Phonemic awareness training necessary? Response to Krashen

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This study investigated the effect of phonemic awareness training on the phonemic awareness and reading ability of low- and middle-achieving first-grade readers (N=19). Random assignment was made to one control group and three experimental: phonemic skill training only (“skill and drill”), phonemic skill training plus decoding (“semi-conceptual”), and phonemic skill training plus decoding and reading (“conceptual”). Outcome measures included tests of segmentation, deletion, deletion and substitution, and both standardized and informal tests of reading. Results indicated no significant differences among the experimental and control groups on measures of phonemic awareness (segmentation excepted) or reading. Findings also revealed that training that provided subjects with a conceptual connection between phonemic skills and reading was generally ineffective for low readers. These results suggest that phonemic awareness training for low- and middle-achieving beginning readers may not be unequivocally beneficial.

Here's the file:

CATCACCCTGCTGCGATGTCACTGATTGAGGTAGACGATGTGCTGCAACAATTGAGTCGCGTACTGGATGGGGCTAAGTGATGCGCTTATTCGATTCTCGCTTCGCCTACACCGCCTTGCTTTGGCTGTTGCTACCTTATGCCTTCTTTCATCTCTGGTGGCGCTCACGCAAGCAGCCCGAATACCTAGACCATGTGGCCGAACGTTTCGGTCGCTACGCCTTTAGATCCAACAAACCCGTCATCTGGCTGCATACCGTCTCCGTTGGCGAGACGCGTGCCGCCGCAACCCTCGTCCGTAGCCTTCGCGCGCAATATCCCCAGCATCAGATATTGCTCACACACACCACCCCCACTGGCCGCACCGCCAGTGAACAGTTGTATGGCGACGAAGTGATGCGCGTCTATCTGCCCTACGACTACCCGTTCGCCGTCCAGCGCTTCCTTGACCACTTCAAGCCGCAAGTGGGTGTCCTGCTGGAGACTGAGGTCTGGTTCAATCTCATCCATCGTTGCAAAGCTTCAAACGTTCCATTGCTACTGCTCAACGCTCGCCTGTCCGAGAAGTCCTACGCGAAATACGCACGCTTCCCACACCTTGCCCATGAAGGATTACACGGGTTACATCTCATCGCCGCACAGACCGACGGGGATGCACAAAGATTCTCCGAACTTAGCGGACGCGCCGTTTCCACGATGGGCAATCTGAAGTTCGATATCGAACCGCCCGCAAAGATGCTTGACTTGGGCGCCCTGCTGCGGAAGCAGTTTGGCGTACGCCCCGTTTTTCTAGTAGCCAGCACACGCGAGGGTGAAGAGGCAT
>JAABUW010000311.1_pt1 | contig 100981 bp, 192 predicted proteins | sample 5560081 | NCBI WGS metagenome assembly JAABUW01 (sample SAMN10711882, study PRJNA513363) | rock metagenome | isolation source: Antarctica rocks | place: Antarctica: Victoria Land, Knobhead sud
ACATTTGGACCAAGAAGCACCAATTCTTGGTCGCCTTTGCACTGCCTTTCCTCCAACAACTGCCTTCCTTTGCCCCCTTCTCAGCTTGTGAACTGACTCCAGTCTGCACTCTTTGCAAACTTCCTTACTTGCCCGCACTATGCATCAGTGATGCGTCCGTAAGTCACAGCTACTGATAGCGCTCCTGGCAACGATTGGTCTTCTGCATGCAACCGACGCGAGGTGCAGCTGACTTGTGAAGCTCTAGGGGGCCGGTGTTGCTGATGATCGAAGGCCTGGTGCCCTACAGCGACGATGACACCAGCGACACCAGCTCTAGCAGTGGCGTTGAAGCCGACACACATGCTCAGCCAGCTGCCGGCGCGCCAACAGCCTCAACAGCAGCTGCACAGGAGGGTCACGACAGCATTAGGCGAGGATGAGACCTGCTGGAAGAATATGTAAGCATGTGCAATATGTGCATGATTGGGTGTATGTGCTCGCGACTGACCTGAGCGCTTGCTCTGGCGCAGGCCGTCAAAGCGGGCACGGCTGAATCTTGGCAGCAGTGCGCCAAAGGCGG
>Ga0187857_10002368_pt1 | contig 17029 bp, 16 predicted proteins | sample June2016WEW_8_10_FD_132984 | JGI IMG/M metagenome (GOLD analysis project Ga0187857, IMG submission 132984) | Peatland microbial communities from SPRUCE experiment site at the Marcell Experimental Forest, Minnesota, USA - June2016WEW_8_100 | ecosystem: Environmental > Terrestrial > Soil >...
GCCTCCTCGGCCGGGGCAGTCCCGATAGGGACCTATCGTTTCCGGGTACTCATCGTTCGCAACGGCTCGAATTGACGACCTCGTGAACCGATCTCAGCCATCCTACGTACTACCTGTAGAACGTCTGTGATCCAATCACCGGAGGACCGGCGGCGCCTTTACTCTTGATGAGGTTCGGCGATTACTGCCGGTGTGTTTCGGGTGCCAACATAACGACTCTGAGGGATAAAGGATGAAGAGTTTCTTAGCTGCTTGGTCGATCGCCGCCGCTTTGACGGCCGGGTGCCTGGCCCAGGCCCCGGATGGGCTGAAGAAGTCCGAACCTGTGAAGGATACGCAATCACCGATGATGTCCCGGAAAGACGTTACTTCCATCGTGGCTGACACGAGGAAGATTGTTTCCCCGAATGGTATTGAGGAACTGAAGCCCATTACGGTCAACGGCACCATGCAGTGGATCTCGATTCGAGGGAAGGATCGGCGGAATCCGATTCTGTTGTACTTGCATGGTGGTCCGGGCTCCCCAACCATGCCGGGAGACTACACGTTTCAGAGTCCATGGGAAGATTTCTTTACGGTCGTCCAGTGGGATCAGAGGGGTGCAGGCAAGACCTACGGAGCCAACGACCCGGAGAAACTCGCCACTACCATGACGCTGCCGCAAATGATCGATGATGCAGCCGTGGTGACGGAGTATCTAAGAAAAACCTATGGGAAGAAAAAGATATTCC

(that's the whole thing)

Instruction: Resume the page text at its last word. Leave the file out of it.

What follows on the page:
The first in a series of reports by the Far West Laboratory for Educational Research and Development, this report demonstrates the positive relationship between reduced class size and pupil achievement. The researchers collected about 80 studies that yielded over 700 comparisons of the achievement of smaller and larger classes. The results showed that as class size increases, achievement decreases. For example, the difference in being taught in a class of 20 versus a class of 40 shows an advantage of 6 percentile ranks. The relationship between class size and achievement is slightly stronger at the secondary level, but it does not differ appreciably across different school subjects, levels of pupil IQ, or several other demographic features of classrooms. The report suggests that schools cannot afford the consequences of maintaining large classes all the time and must find ways to finance smaller classes for some pupils or for all pupils for part of the school day. (Author/LD)